Introduction: Peripheral Radar for the Visually Impaired
As a result of a horrific accident, a friend of mine recently lost sight in his right eye. He was out of work for a long time and when he came back he told me that one of the most unnerving things he has to deal with is the lack of knowing what is on his right side. Less peripheral vision means bumping into things and people. This bothered me. I decided there had to be something we could do.
I wanted to build a device that could measure distance to objects on my friend's right side. My plan is use a haptic motor to vibrate the device inversely proportional to the distance to an object. Then if objects were far away the motor would not vibrate and as an object was closer, it would begin to vibrate at a low level. If the object was close it would vibrate at a much higher level ( or whatever level you wanted). The device would have to be small enough to hang onto the side of glasses with the sensor pointing to the right. My friend would put the device on the right side of his glasses but of course for someone else, it could be the left side.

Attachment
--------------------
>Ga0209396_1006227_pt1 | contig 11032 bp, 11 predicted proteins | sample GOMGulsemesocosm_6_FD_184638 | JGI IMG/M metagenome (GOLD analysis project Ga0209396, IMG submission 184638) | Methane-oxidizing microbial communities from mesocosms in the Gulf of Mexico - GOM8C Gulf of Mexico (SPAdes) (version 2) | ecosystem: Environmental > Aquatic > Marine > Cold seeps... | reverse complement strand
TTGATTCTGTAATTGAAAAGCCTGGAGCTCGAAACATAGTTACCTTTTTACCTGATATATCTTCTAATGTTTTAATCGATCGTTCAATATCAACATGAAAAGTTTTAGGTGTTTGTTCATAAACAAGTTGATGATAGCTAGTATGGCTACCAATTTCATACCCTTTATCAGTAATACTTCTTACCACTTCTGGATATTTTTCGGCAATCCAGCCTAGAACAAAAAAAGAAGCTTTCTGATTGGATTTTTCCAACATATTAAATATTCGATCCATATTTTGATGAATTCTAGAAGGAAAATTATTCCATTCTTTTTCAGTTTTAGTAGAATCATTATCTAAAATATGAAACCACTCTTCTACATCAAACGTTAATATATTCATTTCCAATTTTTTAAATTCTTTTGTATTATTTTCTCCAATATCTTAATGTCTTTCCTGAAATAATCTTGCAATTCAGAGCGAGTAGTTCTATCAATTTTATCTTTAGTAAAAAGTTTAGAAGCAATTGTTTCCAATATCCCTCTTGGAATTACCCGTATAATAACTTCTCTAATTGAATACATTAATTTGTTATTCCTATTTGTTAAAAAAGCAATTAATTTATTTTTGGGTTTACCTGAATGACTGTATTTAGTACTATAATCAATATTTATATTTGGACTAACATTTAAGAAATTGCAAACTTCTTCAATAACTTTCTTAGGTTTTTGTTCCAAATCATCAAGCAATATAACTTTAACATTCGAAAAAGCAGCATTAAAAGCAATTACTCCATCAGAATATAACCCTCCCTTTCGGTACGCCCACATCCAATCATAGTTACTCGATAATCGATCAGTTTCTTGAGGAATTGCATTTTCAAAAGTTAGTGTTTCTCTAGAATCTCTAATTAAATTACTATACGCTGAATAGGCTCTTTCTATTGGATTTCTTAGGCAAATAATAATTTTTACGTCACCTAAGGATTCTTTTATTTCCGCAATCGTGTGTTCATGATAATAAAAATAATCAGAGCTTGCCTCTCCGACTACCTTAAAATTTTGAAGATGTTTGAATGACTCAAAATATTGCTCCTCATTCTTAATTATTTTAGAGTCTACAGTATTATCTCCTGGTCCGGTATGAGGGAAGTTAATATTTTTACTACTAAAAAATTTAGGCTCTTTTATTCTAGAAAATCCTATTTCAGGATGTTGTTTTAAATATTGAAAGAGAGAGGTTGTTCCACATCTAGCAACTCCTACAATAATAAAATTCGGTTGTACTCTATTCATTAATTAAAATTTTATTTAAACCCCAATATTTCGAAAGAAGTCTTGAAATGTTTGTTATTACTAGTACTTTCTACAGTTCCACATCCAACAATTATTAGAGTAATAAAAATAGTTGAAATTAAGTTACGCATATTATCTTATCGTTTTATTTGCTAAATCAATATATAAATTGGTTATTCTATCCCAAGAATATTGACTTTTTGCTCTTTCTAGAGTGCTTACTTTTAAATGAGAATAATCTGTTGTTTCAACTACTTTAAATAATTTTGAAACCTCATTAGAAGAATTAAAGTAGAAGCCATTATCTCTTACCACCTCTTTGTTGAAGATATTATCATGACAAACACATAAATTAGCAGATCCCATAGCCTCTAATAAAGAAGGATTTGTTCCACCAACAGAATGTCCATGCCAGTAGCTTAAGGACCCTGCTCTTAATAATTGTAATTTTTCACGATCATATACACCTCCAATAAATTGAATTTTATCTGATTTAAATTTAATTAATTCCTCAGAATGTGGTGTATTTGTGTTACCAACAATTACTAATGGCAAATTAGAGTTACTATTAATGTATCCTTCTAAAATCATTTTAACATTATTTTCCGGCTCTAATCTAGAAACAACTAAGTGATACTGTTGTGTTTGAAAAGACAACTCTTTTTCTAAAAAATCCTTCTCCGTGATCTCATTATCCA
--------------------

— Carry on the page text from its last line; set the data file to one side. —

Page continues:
I remembered that I had some acoustic distance sensors at home. But, they are a little big and bulky, less precise and would likely be too heavy for use on glasses. I started to look for something else.
What I found was the ST Electronics VL53L0X Time-of-Flight sensor. This is an infrared laser and infrared detector in a single package. It emits a pulse of laser light outside of the human-visible range (940 nm) and records the elapsed time it takes to detect the reflected pulse. It divides this time by 2 and multiplies by the speed of light producing very accurate distance in millimeters. The sensor can detect distance out to 2 meters but as I have seen, 1 meter is more optimal.